Someone recently asked me how the ski rack for the Winter Cafe was built, so I thought I would take the opportunity to do the instructions for the remaining sub-models (having done the hand cart already).
You can download the instructions for the ski rack, bench table and lamp post here. You can also find the instructions for the hand cart there as well – just scroll to the bottom of the page.
Palixa and the Bricks shows why she is one of my favourite builders with her latest modular building, the Microsoft Store. She has taken what was already a great building and made it even better by adding her touch to the facade and the interior. This has included changing the Apple Store to a Microsoft Store, redoing the facade, replacing the single apartment with two outstanding studio apartments and last, but definitely not least, adding a rooftop bar.
This studio apartment is just brilliant in terms of the layout, colour combination and design.
Head over to Flickr to see more images of this awesome building. Thanks Palixa and the Bricks for the inspiration and showing us what LEGO is all about.
With the Piazza Maria, Snaillad (Andrew) has created another beautiful scene, bursting with vibrant colours and atmosphere. Each building is gorgeous in its own right, but placed together with the market activities in the piazza really takes this MOC to the next level.
There are too many great details in the scene to point them all out. A few of my favourite are the rooftop garden on the left building, the window trims on the middle building, the ground floor facade of the building on the right hand side and how the barriers are done for the outdoor seating area.
Thank you, Andrew, for the inspiration! More images of this stunning MOC here.
Elizabeth Nevermind mixes up the modern with the historic in her latest modular building, the Chop, with a modern Asian cuisine downstairs and an apartment behind the early 20th century upper facade.
The upper part of the facade is largely monotone, but there is plenty of detail to catch the eye. My favourite are the effect created by the use of the 1x1x round plates at the top and how the right side is framed at the top (knives) and bottom (scrolls).
There are a couple of other clever touches in this design, such as the seaweed around the fish on the right, which gives the impression that it is swimming amongst the seaweed, and the curved step leading to the front door.
My favourite detail on the inside is the decorations on the wall, which mirror the hexagonal design of the ground floor window. Elizabeth has also managed to pack in quite a few tables in the small space!
I love the detailing on the facade of dfalkner’s modular Train Station, especially the main crescent-shaped window, the contrasting colours of the planter box dividing the entrance and the way the corner stone columns frame the building.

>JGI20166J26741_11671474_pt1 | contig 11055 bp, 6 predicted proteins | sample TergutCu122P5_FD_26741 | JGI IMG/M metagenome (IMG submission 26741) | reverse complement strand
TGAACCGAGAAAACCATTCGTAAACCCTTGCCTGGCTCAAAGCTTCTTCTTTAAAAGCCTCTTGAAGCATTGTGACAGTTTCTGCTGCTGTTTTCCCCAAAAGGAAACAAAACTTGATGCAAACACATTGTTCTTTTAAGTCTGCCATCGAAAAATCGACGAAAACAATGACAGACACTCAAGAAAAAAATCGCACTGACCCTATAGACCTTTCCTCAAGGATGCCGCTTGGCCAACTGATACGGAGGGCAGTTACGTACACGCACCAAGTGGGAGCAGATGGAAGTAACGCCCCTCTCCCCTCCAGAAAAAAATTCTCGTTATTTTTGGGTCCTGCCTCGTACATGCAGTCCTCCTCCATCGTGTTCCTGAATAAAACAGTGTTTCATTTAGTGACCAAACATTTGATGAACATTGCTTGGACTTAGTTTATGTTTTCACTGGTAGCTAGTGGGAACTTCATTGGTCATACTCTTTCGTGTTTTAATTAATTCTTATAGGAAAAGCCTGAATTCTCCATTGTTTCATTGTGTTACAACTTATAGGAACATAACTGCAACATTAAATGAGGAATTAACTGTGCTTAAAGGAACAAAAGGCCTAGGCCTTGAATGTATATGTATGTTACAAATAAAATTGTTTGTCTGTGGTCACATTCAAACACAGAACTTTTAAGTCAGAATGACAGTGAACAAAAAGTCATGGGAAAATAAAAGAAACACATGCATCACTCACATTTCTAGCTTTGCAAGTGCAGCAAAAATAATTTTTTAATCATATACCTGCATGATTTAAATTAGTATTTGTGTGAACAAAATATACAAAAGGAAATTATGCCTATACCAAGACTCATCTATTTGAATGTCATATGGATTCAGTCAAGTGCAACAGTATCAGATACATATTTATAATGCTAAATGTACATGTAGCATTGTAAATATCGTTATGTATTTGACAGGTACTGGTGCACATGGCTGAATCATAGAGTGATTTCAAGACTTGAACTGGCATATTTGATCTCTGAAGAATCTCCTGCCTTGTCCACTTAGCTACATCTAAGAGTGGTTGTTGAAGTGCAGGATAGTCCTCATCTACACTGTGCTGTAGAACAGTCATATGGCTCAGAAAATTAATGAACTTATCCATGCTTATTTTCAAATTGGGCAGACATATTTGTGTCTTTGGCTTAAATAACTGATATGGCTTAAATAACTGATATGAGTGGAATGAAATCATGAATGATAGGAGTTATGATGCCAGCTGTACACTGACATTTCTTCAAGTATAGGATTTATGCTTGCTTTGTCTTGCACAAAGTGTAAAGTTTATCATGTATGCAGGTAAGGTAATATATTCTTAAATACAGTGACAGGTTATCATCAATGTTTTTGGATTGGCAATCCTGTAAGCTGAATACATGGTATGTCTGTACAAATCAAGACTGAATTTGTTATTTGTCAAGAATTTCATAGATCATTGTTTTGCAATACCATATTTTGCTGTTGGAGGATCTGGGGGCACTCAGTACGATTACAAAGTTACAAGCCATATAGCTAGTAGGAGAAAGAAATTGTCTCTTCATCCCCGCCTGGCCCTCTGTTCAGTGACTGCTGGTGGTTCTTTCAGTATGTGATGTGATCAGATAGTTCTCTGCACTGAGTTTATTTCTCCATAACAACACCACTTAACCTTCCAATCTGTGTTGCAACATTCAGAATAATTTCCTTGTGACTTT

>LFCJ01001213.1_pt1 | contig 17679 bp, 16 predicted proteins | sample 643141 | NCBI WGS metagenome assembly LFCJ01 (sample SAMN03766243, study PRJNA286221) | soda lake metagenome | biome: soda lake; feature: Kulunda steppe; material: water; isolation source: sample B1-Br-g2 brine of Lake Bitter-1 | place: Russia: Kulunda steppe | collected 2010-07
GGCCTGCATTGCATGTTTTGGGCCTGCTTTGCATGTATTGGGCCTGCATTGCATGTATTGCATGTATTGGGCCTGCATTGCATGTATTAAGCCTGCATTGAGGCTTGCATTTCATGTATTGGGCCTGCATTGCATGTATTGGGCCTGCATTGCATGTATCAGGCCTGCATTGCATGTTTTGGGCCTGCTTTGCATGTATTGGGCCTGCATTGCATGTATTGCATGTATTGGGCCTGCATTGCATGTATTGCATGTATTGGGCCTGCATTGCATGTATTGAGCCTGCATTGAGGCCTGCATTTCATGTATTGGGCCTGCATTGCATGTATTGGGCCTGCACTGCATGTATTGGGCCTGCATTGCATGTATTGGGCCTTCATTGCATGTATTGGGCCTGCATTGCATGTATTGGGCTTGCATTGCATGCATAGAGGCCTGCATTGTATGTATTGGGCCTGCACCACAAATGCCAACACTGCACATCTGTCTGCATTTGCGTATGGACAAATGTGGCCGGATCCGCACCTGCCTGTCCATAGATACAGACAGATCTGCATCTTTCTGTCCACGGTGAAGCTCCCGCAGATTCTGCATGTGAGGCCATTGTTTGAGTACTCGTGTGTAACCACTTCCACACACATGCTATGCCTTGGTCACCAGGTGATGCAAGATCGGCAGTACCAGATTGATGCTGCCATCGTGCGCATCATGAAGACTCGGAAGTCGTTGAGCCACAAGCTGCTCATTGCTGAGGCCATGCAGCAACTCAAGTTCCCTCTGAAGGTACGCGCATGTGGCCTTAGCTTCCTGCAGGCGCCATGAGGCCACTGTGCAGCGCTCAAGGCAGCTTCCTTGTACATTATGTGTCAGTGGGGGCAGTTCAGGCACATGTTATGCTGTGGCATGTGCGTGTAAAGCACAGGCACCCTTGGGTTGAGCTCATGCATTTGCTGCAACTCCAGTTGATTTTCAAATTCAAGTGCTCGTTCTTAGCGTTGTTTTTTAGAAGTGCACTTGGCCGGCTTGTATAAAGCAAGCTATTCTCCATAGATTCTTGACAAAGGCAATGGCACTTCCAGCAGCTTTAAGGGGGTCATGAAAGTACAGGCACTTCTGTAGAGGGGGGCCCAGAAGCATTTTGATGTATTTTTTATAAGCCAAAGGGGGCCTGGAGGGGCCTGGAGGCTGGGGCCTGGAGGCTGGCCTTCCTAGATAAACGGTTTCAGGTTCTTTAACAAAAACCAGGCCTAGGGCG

There are a lot of different curves in the windows, yet they work harmoniously! I chose to show this angle of the building as it also shows off the lovely glass roof, which is also curved.
At the rear of the station, passengers who have gone through the turnstiles can have a snack from the small take away while they await their train.
The interior is as beautifully detailed as the exterior. See all the images here!
Lots to like about this building. My favourite details on the front are the different textures in the facade, the black awning and the coffee cup sign. Here’s a better view of the coffee cup:
The Fencing Studio is fully furnished, and boasts an apartment, clothing store and office as well as the Fencing Studio. I particularly like how Superfunked has done faithfully reproduced the coffee shop counter from The LEGO Movie.
I love the open back on this building, which adds immensely to the playability. It does make it a little harder to photograph front on, but obviously much easier to photograph the interior and definitely worth it if you intend to do more than just display the building.
Head over to the Flickr album for more angles of Superfunked’s Fencing Studio!
If you’re looking for the perfect vintage, you need not look further than Jason Skaare’s 18th modular building, the Wine Shop. In addition to the great wines on offer, the building also packs a lot of great details and clever parts use, inside and out. I particularly like the shop sign incorporating the vines and wine glass, the use of the barrels as planters and the use of the crates to get the panel effect at the bottom go the building.
Here is a close up of my favourite part of the outside of the building – the terrace, complete with deckchairs and a the vine covered trellis. How relaxed would you be hanging out here?
The clever details continue inside the fully furnished interior, with a unique shelf for the wine bottles and great stereo unit.
Head over to Flickr for more images of Jason’s Wine Shop.
The fully furnished Hearthstone Bakery by Klikstyle (Jme Wheeler) is bursting at the seams with details, both inside and out. On the outside, the details that caught my eye were the cheese slope awnings, particularly the shape of the one over the entrance, the textures and colours of the brick work and the simple, but very effective, roof edge.
My favourite room on the inside is the bakery, with a great display cabinet, functional kitchen and bakery items that look good enough to eat.
There’s loads more inspiration in the Flickr album for the Hearthstone Bakery!